The atrium was closed and the patient weaned from bypass with unchanged inotropic and vasopressor support. However, TEE showed a new multilobed and echolucent chamber protruding into the left atrium, occupying the posterolateral two thirds of the left atrium. Color Doppler detected no communication with the left atrium. Pulse wave Doppler analysis showed no significant hemodynamic obstruction of the mitral valve and pulmonary veins or any sign of pulmonary hypertension. Left atrial and ventricular pressure were increased according to the criteria listed by Boussuges et al. (2) (E-wave: 0.85 m/s; A-wave: 0.34 m/s; E/A ratio = 2.5; systolic fraction of pulmonary venous forward flow <0.4; Pressure half time: 44 ms; duration of pulmonary venous reversal flow exceeding the duration of mitral A-wave). Another surgical intervention was not undertaken and the patient was transferred to the intensive care unit (ICU).

On the first ICU day the patient developed a systemic inflammatory response syndrome (SIRS) with a pronounced vasoplegia and increased vascular permeability; his condition deteriorated progressively. He required large amounts of IV crystalloids and large doses of vasopressors to maintain perfusion pressure. His electrocardiogram showed sinus tachycardia without any signs of myocardial infarction. During his second day in the ICU, the patient’s situation stabilized and requirements for intravascular volume replacement and pharmacological support decreased. The further course of his condition was complicated by paroxysmal atrial fibrillation, which was treated with amiodarone. However, we proceeded with ventilatory weaning and the patient’s trachea was extubated on postoperative day seven.

TEE or transthoracic echocardiographic examinations were performed each day. On the first two days, no changes in structure or dimension were apparent. The protruding mass appeared to occlude the blood flow into the left ventricle; the mitral inflow velocity was normal with an increased diastolic slope (deceleration time, 152 ms). The pressure half time was decreased, indicating that no mitral stenosis was present (Fig. 2). No pulmonary venous obstruction was documented. In the next days, the atrial mass regressed and the structure appeared more solid, with a central echolucent area. On the sixth day, the control echocardiography showed a regression of the atrial mass to only one-third of the atrium area (Fig. 3).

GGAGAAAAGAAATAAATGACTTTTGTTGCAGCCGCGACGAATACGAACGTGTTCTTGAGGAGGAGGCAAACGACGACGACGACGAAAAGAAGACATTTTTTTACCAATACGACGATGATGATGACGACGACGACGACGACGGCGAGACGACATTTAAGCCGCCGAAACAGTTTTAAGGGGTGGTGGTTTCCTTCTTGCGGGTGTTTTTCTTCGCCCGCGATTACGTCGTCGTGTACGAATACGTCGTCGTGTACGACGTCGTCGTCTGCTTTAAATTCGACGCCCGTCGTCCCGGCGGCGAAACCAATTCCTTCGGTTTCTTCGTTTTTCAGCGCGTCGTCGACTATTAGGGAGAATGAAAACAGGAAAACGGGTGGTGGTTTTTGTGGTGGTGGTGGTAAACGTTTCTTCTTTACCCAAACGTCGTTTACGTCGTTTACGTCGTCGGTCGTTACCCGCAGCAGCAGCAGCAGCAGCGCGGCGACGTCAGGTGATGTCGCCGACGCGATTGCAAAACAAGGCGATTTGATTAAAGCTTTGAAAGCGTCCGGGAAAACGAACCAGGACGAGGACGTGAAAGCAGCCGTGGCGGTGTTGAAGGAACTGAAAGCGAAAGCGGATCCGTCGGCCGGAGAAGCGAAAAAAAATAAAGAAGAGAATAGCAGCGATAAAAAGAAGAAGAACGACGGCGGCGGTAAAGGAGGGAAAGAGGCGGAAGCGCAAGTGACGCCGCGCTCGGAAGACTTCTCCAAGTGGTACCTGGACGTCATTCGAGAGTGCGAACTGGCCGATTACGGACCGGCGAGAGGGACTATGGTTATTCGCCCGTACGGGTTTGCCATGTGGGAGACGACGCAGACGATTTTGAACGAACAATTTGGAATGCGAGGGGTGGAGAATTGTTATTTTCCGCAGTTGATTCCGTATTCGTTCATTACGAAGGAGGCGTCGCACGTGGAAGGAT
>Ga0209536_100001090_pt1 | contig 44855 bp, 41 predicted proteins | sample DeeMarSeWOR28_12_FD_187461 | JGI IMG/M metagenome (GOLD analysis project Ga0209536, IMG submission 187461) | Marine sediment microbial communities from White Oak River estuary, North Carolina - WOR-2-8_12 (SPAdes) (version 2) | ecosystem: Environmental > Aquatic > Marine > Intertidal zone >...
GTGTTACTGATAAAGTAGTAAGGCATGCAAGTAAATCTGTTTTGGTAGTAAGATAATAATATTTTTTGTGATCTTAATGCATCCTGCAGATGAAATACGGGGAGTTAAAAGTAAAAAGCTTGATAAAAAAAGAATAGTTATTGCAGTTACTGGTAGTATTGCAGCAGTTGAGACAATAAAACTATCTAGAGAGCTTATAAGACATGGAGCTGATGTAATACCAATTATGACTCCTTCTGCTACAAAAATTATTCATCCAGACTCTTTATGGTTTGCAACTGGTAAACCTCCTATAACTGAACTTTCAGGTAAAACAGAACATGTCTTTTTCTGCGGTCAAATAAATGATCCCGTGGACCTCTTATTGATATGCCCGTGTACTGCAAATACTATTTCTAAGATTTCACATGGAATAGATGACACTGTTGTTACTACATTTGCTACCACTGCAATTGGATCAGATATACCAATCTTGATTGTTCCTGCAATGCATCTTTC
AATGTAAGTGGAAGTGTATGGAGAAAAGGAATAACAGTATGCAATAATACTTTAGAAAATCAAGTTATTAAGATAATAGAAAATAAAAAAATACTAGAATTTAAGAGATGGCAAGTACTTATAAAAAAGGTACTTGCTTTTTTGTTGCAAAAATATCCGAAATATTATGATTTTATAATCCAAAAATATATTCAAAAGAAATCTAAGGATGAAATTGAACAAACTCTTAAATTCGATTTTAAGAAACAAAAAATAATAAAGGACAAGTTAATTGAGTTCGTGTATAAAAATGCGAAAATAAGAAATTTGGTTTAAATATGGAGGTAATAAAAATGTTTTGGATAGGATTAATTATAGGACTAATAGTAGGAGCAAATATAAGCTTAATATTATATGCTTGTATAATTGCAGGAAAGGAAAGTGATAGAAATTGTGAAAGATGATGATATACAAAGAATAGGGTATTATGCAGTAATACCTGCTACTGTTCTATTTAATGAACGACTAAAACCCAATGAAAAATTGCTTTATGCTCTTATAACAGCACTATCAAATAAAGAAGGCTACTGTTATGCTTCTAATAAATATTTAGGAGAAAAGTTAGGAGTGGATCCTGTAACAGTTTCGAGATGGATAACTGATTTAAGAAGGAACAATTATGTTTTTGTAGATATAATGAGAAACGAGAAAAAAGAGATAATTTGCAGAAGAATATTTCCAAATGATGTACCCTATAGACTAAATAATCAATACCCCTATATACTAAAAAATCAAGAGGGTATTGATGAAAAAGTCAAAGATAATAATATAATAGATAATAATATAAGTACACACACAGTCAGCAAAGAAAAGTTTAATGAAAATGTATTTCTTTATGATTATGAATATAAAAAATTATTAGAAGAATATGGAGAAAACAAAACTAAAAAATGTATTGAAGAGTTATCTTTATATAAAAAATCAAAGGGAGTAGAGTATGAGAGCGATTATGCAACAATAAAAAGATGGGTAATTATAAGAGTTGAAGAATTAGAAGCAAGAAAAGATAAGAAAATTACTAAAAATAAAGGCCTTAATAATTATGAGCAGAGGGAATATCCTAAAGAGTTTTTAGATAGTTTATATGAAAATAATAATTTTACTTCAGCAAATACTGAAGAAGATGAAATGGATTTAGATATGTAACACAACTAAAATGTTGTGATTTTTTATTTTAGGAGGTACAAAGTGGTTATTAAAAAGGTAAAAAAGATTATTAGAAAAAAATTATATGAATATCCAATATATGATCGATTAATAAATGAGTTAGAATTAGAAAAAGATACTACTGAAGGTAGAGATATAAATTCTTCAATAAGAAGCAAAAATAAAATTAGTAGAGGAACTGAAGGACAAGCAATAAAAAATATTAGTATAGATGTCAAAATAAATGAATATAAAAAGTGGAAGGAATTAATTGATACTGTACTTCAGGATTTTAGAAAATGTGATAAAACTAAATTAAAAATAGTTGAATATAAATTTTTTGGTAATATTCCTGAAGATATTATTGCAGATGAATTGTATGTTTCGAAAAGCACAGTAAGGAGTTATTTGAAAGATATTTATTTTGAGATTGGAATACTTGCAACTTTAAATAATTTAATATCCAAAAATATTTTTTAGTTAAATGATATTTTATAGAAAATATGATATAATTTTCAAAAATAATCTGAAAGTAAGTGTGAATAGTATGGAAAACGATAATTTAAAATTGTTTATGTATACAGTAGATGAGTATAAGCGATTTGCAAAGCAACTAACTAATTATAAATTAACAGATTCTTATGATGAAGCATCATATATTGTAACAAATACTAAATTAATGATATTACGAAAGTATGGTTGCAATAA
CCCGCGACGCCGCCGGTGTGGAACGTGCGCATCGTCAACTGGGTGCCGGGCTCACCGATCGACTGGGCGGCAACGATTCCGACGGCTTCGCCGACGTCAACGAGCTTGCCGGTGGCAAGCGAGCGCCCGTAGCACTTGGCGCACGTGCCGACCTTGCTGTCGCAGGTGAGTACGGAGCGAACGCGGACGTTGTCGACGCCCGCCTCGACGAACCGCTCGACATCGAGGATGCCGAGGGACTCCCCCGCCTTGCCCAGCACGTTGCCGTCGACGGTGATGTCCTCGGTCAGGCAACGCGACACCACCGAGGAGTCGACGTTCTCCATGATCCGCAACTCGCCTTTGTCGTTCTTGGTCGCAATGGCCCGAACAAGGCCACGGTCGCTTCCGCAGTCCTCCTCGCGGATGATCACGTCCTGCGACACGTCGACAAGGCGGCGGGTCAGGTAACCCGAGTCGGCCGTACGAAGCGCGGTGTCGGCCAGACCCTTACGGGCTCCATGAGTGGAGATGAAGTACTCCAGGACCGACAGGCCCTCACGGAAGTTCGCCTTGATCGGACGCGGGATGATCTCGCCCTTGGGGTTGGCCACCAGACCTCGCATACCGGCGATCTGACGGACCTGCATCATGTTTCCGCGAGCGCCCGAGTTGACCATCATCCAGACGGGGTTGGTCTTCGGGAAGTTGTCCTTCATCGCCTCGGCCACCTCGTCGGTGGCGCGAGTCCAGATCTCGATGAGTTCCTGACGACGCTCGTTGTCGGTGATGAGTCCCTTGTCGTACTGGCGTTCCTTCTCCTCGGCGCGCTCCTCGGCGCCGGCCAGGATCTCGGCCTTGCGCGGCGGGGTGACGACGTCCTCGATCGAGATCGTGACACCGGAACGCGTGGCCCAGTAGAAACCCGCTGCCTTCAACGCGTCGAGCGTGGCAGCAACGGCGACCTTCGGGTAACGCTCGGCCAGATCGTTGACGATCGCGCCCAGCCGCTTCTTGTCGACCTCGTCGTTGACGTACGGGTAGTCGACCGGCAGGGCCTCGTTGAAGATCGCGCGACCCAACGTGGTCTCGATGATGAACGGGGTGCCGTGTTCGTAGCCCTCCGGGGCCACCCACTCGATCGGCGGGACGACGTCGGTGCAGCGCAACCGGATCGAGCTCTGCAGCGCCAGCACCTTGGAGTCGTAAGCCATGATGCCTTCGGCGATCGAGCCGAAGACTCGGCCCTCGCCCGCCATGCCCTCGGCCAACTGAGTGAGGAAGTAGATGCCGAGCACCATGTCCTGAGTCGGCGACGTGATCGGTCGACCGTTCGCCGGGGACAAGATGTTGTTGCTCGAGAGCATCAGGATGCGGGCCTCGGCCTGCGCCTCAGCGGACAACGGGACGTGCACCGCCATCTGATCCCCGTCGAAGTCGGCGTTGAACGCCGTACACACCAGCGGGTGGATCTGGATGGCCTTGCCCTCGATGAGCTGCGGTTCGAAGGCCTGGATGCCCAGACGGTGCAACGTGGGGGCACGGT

Figure 2
Figure 2:
Fourth postoperative day: midesophageal view of the left atrium. Multiplane angle is rotated to approximately 90 degrees. LV = left ventricle; LA = left atrium; H = hematoma.
Figure 3
Figure 3:
Sixth postoperative day: midesophageal view of the left atrium. *Echolucent mass in the posterolateral wall of left atrium. LA = left atrium; LV = left ventricle; RA = right atrium; RV = right ventricle.

The patient’s condition further improved and he was transferred to the intermediate care unit on the eighth day after the surgery, and he was discharged from the hospital on postoperative day 18.

Forty weeks after his discharge, we examined the patient. He was in excellent condition and staged New York Heart Association II. A transthoracic echocardiography was performed in parasternal long-axis view and apical four-chamber view. His left ventricular function was good, with a hypokinesis of the basal inferior wall. The abnormal diastolic relaxation persisted. There were no apparent signs of an atrial dissection, and no indications of mitral valve pathologies were detected (Fig. 4).

Figure 4
Figure 4:
Apical four-chamber view recorded 40 wk after operation. Note the normal image of the left atrium (LA). LV = left ventricle; RA = right atrium; RV = right ventricle.